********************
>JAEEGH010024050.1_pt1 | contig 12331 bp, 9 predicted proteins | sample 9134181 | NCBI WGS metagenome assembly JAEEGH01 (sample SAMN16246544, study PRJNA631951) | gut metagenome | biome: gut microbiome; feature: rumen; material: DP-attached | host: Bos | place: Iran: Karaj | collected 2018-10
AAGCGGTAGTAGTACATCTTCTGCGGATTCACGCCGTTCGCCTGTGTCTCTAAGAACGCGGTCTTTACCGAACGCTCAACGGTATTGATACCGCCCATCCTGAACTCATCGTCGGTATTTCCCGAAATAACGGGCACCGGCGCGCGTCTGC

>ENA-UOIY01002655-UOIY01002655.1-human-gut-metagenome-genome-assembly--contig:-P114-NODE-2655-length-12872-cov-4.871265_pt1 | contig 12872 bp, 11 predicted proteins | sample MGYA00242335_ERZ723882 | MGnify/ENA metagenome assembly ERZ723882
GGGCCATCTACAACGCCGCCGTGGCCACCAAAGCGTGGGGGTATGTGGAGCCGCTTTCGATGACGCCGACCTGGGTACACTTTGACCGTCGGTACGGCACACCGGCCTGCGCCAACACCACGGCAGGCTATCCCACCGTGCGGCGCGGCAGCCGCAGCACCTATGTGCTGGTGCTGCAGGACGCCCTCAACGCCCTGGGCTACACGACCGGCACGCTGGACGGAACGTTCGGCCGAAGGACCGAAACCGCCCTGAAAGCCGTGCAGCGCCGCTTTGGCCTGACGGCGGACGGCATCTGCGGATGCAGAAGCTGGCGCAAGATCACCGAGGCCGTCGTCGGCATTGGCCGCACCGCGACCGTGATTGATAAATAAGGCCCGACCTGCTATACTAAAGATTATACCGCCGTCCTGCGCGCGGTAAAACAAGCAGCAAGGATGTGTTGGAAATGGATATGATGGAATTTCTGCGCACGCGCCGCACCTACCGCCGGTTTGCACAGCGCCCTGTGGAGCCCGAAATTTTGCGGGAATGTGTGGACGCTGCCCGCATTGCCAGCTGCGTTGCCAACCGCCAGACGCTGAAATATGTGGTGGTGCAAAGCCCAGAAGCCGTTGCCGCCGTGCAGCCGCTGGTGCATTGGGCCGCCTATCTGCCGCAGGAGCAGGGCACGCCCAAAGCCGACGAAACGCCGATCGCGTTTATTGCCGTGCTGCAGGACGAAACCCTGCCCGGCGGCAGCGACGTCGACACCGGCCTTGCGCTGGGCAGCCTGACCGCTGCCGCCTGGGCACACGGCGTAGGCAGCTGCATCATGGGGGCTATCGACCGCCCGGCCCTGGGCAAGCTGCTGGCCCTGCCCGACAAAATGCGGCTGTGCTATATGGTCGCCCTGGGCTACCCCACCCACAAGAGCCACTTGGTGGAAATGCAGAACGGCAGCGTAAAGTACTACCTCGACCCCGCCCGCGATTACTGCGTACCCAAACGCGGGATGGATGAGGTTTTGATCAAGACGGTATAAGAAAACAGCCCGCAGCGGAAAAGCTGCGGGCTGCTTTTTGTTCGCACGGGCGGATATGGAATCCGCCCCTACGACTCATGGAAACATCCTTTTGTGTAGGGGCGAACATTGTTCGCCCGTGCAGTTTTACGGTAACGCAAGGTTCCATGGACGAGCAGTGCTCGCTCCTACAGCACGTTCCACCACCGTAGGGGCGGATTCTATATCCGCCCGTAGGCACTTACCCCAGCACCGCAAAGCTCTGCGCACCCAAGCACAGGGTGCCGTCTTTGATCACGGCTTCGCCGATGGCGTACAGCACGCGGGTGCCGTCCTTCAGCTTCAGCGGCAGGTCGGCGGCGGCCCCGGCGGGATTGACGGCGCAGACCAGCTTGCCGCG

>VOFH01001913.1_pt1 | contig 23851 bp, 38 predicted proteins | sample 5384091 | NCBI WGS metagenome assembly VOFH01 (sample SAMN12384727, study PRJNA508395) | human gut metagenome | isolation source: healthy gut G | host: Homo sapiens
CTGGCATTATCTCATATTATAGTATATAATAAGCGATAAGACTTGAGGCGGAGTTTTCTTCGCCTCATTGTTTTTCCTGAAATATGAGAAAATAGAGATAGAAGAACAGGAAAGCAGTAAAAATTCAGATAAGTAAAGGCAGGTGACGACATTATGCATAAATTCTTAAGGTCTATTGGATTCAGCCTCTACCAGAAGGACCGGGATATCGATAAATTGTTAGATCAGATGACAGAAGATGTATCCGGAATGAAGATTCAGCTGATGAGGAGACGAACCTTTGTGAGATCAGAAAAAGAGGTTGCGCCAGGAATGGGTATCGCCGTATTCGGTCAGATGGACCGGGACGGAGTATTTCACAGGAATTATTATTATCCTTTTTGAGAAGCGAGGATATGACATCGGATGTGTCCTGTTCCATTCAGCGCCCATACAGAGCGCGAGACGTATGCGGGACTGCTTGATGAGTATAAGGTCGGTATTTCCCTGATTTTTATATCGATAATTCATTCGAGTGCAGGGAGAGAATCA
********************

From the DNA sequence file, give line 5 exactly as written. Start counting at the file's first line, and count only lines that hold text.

>VOFH01001913.1_pt1 | contig 23851 bp, 38 predicted proteins | sample 5384091 | NCBI WGS metagenome assembly VOFH01 (sample SAMN12384727, study PRJNA508395) | human gut metagenome | isolation source: healthy gut G | host: Homo sapiens